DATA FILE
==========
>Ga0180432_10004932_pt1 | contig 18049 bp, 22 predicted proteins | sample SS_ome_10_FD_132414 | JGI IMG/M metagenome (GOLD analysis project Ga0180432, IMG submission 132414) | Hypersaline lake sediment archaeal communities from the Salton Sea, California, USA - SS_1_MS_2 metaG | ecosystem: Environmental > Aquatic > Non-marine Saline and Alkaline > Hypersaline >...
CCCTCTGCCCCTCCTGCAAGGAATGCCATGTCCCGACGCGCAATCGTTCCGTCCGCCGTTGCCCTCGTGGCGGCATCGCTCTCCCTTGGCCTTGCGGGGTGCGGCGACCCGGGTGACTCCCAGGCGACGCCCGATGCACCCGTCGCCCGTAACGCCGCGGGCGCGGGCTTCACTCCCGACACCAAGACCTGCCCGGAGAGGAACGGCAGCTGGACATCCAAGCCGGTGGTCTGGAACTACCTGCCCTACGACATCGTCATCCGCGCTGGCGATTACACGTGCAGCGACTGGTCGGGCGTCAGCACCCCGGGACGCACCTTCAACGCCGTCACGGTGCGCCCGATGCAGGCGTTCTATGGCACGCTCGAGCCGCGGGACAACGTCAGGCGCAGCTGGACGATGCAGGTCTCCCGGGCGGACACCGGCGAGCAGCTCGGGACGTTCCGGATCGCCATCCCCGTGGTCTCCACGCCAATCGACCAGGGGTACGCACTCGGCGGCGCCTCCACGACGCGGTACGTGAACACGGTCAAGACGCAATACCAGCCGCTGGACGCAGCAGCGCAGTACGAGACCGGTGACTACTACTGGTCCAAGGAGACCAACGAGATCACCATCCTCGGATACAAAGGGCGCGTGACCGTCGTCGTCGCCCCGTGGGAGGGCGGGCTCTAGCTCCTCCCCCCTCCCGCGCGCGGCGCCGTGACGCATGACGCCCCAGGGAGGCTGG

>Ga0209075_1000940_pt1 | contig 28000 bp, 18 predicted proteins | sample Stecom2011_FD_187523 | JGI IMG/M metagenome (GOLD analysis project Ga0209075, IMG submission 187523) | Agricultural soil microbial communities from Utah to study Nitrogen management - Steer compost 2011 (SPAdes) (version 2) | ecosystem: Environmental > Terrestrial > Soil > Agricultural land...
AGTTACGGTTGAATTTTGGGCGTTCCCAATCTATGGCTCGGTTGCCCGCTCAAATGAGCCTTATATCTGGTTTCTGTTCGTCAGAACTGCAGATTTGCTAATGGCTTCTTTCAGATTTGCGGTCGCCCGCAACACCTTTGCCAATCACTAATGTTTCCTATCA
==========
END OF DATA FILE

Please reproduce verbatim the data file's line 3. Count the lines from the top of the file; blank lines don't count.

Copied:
>Ga0209075_1000940_pt1 | contig 28000 bp, 18 predicted proteins | sample Stecom2011_FD_187523 | JGI IMG/M metagenome (GOLD analysis project Ga0209075, IMG submission 187523) | Agricultural soil microbial communities from Utah to study Nitrogen management - Steer compost 2011 (SPAdes) (version 2) | ecosystem: Environmental > Terrestrial > Soil > Agricultural land...